Aand tragic episode in our national life has burned itself into history since the last meeting of the Society,—the assassination of President McKinley. Twice before have we, in common with the whole land, been shocked by like occurrences.1 At the time of both, Mr. Winthrop occupied this chair;2 and, on each occasion, fitting resolutions, submitted by him and unanimously adopted, were spread upon our records. From the precedents thus established I propose to deviate; not that I have failed to sympathize in the outburst of feeling this truly terrible event has excited, or the expressions elicited by it; but, on now reading the resolutions heretofore passed on similar occasions, they seem to me, though drawn with all Mr. Winthrop’s accustomed felicity, unequal to the occasion,—in one word, almost of necessity, formal, conventional, perfunctory. I also feel that I could not express myself more adequately. Of President McKinley all has in this way been said that can be said:—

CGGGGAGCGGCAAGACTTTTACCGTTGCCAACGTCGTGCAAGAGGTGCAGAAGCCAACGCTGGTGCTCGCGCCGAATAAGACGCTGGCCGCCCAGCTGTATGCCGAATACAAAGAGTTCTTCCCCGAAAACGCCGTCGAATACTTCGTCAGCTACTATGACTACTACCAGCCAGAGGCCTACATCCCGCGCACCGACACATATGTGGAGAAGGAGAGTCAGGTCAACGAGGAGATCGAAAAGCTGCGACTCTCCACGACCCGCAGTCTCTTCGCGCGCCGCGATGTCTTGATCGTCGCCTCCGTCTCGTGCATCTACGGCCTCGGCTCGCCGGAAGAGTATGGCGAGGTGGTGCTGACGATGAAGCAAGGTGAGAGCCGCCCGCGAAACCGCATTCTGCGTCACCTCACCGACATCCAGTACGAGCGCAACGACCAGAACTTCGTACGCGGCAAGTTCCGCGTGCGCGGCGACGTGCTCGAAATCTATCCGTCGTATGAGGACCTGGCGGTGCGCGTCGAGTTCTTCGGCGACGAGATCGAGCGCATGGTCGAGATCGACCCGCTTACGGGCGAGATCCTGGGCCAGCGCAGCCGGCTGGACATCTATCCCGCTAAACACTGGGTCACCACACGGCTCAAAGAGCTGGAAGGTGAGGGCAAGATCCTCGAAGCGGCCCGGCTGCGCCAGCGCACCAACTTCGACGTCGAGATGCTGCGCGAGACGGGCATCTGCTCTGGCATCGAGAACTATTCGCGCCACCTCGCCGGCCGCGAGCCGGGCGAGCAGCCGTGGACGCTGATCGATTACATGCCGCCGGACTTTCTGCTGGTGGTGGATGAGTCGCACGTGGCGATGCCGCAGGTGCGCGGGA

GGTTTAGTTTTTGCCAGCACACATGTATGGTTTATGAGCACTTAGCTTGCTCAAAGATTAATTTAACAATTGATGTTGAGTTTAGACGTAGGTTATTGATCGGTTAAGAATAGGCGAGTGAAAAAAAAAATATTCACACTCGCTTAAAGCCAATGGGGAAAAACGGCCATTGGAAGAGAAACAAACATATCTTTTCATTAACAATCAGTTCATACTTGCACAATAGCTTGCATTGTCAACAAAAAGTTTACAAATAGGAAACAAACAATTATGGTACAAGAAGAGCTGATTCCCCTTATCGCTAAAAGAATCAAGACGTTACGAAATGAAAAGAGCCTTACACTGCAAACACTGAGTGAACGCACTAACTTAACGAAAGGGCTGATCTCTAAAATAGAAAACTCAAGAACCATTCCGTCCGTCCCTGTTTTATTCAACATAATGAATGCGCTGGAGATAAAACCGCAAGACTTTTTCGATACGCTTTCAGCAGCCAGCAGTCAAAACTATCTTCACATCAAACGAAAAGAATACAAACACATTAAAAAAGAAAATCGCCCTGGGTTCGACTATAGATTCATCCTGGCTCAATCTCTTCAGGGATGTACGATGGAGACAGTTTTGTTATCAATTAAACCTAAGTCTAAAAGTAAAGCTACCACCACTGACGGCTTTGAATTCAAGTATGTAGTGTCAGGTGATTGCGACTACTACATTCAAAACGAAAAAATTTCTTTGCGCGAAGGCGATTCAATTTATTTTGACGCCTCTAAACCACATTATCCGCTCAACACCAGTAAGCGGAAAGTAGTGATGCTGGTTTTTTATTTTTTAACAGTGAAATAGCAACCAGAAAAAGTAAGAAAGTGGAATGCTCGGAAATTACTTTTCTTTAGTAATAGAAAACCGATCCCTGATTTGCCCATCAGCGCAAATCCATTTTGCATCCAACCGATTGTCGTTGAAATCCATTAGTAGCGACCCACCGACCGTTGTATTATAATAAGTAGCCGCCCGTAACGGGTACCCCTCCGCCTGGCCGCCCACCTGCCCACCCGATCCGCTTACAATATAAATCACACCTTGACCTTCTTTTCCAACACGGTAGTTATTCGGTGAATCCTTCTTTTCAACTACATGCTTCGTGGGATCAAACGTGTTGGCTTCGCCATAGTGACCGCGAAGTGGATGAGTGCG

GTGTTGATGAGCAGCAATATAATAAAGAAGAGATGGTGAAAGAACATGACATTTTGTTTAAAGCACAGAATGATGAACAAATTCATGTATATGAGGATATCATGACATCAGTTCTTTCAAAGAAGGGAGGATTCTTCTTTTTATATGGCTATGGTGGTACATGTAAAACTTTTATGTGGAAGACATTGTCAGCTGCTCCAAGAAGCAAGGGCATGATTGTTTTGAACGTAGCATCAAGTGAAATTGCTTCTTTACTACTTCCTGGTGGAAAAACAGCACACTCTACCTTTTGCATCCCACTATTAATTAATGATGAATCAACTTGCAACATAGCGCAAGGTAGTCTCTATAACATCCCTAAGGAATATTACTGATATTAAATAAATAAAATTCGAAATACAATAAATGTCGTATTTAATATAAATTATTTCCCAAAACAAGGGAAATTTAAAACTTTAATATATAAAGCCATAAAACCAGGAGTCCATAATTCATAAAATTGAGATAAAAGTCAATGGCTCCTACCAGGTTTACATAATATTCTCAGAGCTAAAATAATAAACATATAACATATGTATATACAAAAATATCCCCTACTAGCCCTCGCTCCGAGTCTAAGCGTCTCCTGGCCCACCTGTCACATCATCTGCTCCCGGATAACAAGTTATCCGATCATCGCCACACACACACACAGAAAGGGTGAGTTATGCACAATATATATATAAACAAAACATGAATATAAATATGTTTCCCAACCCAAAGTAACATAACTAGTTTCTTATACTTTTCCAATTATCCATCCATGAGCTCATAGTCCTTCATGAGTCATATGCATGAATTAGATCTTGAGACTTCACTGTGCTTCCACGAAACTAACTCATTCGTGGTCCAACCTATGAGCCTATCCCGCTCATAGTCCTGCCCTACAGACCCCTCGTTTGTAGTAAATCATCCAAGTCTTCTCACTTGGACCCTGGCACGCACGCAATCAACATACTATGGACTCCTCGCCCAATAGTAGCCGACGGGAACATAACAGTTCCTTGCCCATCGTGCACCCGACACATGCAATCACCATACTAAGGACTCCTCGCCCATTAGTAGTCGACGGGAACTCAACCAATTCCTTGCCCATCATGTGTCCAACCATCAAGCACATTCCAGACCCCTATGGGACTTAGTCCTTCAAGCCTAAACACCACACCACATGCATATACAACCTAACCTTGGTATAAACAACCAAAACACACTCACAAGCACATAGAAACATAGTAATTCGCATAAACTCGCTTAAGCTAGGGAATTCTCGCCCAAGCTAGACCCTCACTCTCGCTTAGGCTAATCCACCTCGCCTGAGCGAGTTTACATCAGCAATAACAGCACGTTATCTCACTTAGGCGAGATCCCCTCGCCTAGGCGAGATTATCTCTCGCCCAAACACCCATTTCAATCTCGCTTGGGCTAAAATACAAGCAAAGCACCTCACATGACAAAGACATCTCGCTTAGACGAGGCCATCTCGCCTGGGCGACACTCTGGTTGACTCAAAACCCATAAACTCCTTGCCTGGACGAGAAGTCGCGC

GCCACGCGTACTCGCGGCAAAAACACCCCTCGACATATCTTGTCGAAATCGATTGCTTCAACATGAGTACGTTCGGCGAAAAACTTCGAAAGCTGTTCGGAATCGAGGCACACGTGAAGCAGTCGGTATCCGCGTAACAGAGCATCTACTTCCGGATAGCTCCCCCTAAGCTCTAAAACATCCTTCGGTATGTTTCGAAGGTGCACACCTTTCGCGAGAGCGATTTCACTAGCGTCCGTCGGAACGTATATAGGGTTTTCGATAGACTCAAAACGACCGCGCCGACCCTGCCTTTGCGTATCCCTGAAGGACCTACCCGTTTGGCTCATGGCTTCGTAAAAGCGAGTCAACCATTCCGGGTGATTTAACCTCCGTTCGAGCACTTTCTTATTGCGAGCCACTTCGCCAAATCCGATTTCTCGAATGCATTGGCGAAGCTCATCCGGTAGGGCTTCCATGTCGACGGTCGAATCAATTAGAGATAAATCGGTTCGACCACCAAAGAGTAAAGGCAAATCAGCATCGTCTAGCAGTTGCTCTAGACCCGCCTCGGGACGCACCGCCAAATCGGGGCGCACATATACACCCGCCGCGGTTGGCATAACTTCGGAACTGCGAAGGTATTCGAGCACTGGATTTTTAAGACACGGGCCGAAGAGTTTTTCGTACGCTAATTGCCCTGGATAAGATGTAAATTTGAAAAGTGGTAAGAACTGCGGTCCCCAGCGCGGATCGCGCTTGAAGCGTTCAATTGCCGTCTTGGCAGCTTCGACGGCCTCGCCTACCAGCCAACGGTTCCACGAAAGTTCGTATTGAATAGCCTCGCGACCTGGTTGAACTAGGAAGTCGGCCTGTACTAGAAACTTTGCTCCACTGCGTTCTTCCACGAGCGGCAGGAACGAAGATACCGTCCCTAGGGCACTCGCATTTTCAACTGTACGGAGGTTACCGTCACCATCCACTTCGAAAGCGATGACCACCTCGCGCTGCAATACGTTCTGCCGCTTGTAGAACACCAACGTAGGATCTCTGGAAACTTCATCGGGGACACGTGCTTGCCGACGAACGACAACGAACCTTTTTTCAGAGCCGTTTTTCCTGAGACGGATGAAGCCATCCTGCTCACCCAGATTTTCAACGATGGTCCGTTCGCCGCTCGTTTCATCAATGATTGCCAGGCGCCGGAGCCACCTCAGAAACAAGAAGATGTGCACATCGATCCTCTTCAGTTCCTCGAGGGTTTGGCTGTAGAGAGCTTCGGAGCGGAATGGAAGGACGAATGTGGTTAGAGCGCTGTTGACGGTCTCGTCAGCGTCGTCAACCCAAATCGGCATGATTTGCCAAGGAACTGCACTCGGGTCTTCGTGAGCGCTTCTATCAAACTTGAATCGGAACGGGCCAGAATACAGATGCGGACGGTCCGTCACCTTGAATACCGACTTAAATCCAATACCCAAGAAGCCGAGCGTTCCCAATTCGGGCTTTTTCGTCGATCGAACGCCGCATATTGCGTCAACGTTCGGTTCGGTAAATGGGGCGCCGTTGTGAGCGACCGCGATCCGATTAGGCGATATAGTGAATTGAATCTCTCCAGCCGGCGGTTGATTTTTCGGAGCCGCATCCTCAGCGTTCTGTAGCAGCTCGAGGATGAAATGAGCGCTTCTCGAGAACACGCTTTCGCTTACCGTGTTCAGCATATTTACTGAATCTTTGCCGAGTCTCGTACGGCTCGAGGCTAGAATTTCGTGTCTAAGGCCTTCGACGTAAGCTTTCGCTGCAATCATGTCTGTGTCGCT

“Duncan is in his grave;
After life’s fitful fever he sleeps well;
Treason has done his worst; nor steel, nor poison,
Malice domestic, foreign levy, nothing,
Can touch him further.”
He cannot hear; and, as to her for whom the latter years of the
dead President’s life were one long record of affectionate, self-sacrificing
care, no formally set down words of mine could add one iota to the expression
of sympathy—deep and prolonged as sincere—which has already gone forth. This
being so, silence seems best.